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What and Who
Title:Persistent Nerves in Topological Inference and Data Analysis
Speaker:Don Sheehy
coming from:University of Connecticut
Speakers Bio:Don Sheehy received his B.S.E. from Princeton University and his Ph.D. in Computer Science from Carnegie Mellon University under Gary Miller. He spent two years as a postdoc with the Geometrica group at Inria Saclay in France. He is now Assistant Professor of Computer Science at The University of Connecticut. His research is in algorithms and data structures in computational geometry and topological data analysis.
Event Type:AG1 Mittagsseminar (own work)
Visibility:D1, D2, D3, D4, D5, RG1, SWS, MMCI
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Level:AG Audience
Date, Time and Location
Date:Tuesday, 17 March 2015
Duration:30 Minutes
Building:E1 4
One of the most powerful tools for computational geometers and topologists to move between continuous and discrete objects is the so-called Nerve Theorem. It gives a simple condition that guarantees a certain simplicial complex has the same topological type as a continuous set it is meant to approximate. For algorithms, this is invaluable as it allows us to guarantee that a discretization is correct. Example of uses of the Nerve Theorem and its variants include surface reconstruction, topological data analysis, and topological inference. In this talk, I will discuss a more recent version of the Nerve Theorem of Chazal and Oudot that connects the Nerve Theorem to persistent homology. I will then show some of my recent work on how the "Persistent Nerve Lemma" (PNL) can be used to greatly simplify several known results including work on sparse filtrations and homological sensor networks. The key idea in both of these cases is use the (PNL) as a way to use geometric arguments rather than combinatorial arguments, leading to both shorter proofs and more general results.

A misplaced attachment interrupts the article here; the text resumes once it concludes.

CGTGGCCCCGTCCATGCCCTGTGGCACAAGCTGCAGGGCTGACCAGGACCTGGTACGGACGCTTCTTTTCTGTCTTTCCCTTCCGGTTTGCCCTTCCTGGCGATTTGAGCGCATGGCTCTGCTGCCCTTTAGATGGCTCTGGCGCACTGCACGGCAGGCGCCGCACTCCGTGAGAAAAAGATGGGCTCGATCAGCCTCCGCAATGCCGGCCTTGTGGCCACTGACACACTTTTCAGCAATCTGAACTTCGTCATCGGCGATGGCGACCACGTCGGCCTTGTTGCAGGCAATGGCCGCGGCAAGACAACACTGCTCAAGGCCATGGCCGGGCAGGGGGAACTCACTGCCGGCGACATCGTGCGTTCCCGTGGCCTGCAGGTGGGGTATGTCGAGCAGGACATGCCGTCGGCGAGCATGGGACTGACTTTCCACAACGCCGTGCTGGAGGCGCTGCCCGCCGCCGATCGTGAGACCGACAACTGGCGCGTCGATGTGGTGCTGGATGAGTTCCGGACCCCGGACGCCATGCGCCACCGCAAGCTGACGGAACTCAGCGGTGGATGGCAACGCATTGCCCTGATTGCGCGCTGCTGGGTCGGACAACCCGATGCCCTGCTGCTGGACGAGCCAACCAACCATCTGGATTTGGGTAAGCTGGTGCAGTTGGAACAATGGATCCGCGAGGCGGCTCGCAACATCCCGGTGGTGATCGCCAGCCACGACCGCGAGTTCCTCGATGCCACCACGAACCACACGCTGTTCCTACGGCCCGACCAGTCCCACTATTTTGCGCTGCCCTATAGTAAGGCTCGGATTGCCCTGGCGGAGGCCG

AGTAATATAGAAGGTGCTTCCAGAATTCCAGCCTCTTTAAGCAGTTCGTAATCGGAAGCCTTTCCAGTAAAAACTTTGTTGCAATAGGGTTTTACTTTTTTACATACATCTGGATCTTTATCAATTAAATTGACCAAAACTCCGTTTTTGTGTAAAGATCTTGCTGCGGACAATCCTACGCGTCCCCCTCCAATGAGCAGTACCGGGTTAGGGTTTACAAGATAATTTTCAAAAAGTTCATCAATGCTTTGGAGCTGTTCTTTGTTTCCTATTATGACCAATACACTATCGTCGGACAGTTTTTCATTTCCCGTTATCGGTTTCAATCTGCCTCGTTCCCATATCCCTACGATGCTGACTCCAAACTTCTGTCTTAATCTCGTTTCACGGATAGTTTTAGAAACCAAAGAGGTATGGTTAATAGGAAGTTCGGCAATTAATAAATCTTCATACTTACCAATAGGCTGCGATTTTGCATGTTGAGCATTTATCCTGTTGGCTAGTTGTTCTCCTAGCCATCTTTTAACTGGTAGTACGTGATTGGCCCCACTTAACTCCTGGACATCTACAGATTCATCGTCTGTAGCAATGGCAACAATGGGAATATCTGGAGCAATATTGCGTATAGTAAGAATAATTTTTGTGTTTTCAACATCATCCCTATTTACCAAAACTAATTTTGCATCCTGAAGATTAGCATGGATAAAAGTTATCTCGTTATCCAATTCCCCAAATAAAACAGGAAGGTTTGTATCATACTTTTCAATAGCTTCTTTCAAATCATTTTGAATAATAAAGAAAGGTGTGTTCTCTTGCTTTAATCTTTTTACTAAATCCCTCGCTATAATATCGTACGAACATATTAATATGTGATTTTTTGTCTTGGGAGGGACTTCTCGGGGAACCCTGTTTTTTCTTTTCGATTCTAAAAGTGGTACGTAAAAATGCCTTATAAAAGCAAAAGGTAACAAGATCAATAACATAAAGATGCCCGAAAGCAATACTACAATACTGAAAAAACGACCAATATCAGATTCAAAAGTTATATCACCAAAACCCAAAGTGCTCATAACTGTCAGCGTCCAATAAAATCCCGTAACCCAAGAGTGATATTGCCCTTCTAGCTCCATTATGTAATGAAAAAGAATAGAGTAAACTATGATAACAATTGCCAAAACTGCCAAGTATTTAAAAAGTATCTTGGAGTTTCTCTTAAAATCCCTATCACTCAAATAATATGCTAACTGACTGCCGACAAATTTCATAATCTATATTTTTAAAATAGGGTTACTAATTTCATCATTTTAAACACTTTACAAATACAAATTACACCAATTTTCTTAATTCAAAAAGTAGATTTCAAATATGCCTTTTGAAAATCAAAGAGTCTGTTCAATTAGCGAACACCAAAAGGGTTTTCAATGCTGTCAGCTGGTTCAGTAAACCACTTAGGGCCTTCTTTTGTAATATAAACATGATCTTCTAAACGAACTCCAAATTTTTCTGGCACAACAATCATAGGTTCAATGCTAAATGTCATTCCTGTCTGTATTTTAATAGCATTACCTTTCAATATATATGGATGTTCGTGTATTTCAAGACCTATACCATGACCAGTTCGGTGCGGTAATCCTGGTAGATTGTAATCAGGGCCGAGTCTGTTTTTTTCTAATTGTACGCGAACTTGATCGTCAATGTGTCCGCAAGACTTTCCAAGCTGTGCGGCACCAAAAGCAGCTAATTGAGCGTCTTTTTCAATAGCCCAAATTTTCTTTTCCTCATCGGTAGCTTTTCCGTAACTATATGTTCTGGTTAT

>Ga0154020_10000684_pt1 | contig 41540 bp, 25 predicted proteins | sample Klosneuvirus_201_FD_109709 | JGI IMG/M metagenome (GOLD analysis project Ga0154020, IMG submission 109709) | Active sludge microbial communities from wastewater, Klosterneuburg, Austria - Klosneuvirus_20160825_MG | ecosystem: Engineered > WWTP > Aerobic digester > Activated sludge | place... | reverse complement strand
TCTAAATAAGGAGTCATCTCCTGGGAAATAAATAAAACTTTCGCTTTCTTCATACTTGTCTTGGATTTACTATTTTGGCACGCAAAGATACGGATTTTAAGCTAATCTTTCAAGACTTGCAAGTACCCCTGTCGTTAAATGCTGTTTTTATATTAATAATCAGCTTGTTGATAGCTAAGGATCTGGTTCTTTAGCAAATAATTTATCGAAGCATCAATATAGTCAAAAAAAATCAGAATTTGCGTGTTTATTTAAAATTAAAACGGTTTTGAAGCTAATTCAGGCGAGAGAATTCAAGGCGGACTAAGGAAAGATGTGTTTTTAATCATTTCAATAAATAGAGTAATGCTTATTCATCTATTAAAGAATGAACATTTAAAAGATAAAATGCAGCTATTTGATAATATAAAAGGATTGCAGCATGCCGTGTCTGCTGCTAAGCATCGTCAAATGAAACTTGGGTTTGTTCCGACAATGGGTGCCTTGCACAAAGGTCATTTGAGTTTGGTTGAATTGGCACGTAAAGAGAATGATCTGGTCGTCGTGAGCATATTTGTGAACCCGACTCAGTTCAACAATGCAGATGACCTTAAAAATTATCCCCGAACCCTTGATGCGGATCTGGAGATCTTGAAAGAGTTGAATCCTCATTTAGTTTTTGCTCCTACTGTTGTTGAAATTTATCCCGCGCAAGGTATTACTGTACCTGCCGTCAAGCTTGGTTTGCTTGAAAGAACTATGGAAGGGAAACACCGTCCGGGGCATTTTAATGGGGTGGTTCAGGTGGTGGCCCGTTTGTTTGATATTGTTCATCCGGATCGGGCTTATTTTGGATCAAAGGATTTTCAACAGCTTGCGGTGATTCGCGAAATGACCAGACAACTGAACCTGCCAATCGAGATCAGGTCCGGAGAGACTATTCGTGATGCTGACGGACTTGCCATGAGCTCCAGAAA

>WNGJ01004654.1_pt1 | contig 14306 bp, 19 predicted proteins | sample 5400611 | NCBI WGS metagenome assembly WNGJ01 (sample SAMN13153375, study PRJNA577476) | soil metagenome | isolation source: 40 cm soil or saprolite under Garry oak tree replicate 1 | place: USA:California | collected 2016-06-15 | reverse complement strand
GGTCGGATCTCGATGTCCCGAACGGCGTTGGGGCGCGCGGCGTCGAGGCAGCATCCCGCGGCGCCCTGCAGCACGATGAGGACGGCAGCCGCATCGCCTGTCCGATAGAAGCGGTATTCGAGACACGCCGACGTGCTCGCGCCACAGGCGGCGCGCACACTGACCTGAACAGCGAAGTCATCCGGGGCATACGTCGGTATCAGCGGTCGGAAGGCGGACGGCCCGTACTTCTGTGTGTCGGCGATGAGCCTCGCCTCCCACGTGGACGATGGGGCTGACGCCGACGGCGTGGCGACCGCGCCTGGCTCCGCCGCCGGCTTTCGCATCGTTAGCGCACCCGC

Name(s):Michael Kerber
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Created:Michael Kerber, 02/02/2015 02:37 PM Last modified:halma/MPII/DE, 04:39 PM Today
  • Michael Kerber, 03/02/2015 03:52 PM
  • Michael Kerber, 02/02/2015 02:37 PM -- Created document.